As counsel for investment managers and investment advisers, we endeavor to draft documents precisely, making clear the obligations of our clients and seeking to limit their exposures to the extent permissible by the Employee Retirement Income Security Act of 1974.
However, a recent district court decision from the Northern District of California, in the case Terraza v. Safeway, indicates limitations in the extent to which contractual language can protect investment advisers with respect to claims for breach of fiduciary duty under ERISA.
Aon, a co-defendant in the case, along with Safeway, argued that its master consulting agreement with Safeway established its robust process in providing ongoing consulting and performance evaluation, including detailed quarterly reports addressing fund structure, performance and other characteristics, quarterly meetings with the client and investment managers, and regular client communications.
While those actions are ones a prudent ERISA investment adviser would take, the district court judge was not persuaded that the terms of the document, standing alone, established that Aon had satisfied ERISA's duty of prudence. The judge explained: "That an agreement exists does not prove that it was followed, and that it might have been followed does not necessarily satisfy the duty of prudence."
Not only was the contractual language, in and of itself, insufficient to establish that the duty of prudence had been satisfied, but the same was true of the language of the detailed quarterly reports. As an example of the limitations of the quarterly investment reports, the district court concluded they would not establish the prudence of using J.P. Morgan Chase Bank benchmarks to measure the performance of the J.P. Morgan Chase Bank target-date funds, one of plaintiff's claims in the case.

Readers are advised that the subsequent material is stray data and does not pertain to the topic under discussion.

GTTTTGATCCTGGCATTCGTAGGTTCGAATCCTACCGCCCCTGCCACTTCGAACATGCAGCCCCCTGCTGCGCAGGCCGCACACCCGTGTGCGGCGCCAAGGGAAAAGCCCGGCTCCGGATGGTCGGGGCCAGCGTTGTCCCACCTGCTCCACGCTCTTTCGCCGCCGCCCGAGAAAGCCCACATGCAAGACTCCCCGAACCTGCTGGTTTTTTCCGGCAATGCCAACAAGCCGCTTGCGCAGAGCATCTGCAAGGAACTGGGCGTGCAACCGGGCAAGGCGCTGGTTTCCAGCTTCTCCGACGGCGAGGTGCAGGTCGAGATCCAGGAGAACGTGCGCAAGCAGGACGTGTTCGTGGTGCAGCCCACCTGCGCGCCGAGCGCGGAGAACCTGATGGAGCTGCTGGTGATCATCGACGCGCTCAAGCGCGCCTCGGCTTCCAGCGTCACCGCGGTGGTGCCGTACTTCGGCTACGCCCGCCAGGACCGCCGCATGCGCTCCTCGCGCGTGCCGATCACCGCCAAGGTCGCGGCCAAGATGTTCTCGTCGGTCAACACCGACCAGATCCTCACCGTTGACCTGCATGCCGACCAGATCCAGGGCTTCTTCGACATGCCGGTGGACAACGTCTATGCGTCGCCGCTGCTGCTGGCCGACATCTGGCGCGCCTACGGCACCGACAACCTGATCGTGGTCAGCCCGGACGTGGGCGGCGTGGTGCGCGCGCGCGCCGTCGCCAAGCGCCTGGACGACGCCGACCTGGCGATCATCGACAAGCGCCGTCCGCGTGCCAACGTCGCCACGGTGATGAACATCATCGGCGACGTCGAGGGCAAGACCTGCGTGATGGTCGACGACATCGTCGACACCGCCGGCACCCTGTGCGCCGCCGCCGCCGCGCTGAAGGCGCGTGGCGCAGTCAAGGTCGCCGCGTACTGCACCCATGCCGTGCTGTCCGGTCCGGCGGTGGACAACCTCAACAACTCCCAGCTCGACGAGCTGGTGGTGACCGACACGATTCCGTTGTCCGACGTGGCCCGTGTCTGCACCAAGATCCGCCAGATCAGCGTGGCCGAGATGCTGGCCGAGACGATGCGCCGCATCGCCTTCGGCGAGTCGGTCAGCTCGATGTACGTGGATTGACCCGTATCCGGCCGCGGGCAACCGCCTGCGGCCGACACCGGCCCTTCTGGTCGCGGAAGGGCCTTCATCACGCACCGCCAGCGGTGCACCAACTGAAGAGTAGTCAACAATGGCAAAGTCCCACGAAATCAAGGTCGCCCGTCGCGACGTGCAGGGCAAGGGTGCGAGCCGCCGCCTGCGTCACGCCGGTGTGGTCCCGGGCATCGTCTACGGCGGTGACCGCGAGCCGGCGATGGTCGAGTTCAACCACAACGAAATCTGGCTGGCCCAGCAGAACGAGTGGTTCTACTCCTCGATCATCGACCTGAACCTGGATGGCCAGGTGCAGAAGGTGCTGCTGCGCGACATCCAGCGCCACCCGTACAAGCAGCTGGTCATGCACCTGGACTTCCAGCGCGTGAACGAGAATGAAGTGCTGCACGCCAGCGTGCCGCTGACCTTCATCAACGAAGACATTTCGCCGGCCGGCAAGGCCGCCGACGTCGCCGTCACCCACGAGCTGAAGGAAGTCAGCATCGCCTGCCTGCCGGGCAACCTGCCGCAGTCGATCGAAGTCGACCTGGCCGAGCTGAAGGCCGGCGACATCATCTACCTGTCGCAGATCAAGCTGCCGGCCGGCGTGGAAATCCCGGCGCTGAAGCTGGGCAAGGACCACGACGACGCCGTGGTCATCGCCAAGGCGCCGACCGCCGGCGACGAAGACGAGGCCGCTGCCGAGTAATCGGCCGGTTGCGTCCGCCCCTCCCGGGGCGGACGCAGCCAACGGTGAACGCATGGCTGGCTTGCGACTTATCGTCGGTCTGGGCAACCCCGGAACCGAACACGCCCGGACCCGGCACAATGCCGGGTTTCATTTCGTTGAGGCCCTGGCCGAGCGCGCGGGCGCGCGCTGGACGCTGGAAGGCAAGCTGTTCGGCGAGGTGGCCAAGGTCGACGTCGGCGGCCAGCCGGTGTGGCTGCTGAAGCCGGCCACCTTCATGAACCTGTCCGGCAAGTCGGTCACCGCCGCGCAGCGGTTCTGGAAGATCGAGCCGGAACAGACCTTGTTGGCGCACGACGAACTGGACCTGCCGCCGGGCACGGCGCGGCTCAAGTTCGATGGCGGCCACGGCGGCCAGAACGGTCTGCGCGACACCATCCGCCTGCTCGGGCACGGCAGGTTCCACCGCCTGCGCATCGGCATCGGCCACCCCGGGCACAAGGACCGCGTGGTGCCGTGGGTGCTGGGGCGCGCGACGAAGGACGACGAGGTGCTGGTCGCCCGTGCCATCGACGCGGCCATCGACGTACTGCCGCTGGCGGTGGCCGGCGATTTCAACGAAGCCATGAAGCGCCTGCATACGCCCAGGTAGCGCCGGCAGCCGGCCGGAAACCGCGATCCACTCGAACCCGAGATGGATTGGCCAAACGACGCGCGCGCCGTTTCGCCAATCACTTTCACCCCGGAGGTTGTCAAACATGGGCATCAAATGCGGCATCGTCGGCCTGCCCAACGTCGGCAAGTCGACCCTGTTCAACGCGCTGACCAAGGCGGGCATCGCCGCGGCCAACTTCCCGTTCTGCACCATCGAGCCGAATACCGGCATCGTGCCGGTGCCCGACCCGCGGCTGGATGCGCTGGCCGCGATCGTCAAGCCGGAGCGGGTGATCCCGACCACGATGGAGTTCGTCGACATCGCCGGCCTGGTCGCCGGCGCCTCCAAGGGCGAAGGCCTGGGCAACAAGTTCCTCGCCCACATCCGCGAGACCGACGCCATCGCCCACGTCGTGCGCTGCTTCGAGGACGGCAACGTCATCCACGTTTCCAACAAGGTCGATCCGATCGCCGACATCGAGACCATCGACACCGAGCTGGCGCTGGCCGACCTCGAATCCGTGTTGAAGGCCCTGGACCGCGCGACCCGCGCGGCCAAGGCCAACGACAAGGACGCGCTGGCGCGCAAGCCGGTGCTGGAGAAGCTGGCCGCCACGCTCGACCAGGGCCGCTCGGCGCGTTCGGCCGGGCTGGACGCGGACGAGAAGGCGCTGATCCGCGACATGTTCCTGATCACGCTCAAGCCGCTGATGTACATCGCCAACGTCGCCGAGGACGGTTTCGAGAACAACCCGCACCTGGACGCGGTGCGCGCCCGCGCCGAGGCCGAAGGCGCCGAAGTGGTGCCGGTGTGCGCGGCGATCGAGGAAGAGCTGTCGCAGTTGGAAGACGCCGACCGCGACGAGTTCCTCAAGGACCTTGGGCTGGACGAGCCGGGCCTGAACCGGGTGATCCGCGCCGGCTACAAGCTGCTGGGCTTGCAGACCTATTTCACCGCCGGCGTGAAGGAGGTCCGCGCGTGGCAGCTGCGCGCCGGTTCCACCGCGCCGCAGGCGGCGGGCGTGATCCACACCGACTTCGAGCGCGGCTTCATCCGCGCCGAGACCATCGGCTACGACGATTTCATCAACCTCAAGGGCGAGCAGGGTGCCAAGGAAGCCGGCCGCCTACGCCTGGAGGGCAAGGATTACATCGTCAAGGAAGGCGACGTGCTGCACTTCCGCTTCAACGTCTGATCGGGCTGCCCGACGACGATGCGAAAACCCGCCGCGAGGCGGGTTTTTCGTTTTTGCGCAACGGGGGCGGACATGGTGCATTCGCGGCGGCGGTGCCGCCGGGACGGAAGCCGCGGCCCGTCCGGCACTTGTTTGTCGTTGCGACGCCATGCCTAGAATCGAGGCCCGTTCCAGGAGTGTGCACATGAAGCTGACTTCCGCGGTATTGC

Second, the duty of the investment consultant was to provide prudent recommendations to the plan's fiduciary decision-makers, but the quarterly reports contained performance and other data without making any recommendations. Similarly, though Aon indicated it had made a recommendation to Safeway about a tiered investment structure, which Safeway ultimately didn't implement, the judge stated that the quarterly report didn't say anything about whether a prudent person in Aon's position would have tried to make this recommendation more than once or would have taken other steps to encourage Safeway to adopt the recommendation.
Advisers need to be aware of other limitations of contractual protection. For example, parties to a private contract are not permitted to modify the language of a statute or regulation.
For example, if there was some activity by an adviser with respect to which it was unclear whether the action constituted investment advice under the revised Department of Labor fiduciary rule, an agreement by the parties that the activity did not constitute investment advice would not preclude a court from concluding the contrary. Whether certain conduct is or isn't fiduciary in nature is a question of law, and not a matter of contract interpretation, although the parties' agreement could be a factor the court would take into account.
Another limitation pertains to an individual's release of his/her claim against an investment adviser for breach of fiduciary duty. While such releases of claims by individuals are permissible, numerous courts have held that individuals do not have the authority to release the plan's claim, whether defined benefit or defined contribution, against a third party. So, the individual releasing his or her claim could still be the named plaintiff in a class-action lawsuit.
In short, while contractual language is obviously very important, investment advisers need to be aware of its limitations in certain situations.
Marcia S. Wagner is managing and founding partner of The Wagner Law Group.